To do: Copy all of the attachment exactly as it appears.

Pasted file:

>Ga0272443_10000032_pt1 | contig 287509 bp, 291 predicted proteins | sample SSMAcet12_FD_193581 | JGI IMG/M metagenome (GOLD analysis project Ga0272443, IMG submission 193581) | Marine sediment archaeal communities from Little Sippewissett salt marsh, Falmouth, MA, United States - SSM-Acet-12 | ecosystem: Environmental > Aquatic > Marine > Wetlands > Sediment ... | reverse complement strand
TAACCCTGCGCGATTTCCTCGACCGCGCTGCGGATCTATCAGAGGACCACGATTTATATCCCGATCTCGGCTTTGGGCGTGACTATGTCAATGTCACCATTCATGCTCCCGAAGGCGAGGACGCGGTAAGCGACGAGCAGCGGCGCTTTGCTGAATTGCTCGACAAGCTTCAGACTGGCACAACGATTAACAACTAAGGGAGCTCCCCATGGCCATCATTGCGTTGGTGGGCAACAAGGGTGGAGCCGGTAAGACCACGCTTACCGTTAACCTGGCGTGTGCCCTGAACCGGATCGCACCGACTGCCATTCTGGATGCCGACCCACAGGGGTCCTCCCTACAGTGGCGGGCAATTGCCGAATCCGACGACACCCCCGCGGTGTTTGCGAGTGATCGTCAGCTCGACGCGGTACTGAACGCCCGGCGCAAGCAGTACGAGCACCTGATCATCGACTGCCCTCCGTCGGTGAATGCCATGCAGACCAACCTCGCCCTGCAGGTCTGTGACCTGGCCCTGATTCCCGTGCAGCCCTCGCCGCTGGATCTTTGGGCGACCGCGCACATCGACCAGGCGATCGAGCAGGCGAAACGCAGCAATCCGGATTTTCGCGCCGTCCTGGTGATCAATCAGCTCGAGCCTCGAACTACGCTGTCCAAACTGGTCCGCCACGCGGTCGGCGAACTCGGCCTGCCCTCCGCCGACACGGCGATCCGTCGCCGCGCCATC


>Ga0272443_10000032_pt1 | contig 287509 bp, 291 predicted proteins | sample SSMAcet12_FD_193581 | JGI IMG/M metagenome (GOLD analysis project Ga0272443, IMG submission 193581) | Marine sediment archaeal communities from Little Sippewissett salt marsh, Falmouth, MA, United States - SSM-Acet-12 | ecosystem: Environmental > Aquatic > Marine > Wetlands > Sediment ... | reverse complement strand
TAACCCTGCGCGATTTCCTCGACCGCGCTGCGGATCTATCAGAGGACCACGATTTATATCCCGATCTCGGCTTTGGGCGTGACTATGTCAATGTCACCATTCATGCTCCCGAAGGCGAGGACGCGGTAAGCGACGAGCAGCGGCGCTTTGCTGAATTGCTCGACAAGCTTCAGACTGGCACAACGATTAACAACTAAGGGAGCTCCCCATGGCCATCATTGCGTTGGTGGGCAACAAGGGTGGAGCCGGTAAGACCACGCTTACCGTTAACCTGGCGTGTGCCCTGAACCGGATCGCACCGACTGCCATTCTGGATGCCGACCCACAGGGGTCCTCCCTACAGTGGCGGGCAATTGCCGAATCCGACGACACCCCCGCGGTGTTTGCGAGTGATCGTCAGCTCGACGCGGTACTGAACGCCCGGCGCAAGCAGTACGAGCACCTGATCATCGACTGCCCTCCGTCGGTGAATGCCATGCAGACCAACCTCGCCCTGCAGGTCTGTGACCTGGCCCTGATTCCCGTGCAGCCCTCGCCGCTGGATCTTTGGGCGACCGCGCACATCGACCAGGCGATCGAGCAGGCGAAACGCAGCAATCCGGATTTTCGCGCCGTCCTGGTGATCAATCAGCTCGAGCCTCGAACTACGCTGTCCAAACTGGTCCGCCACGCGGTCGGCGAACTCGGCCTGCCCTCCGCCGACACGGCGATCCGTCGCCGCGCCATC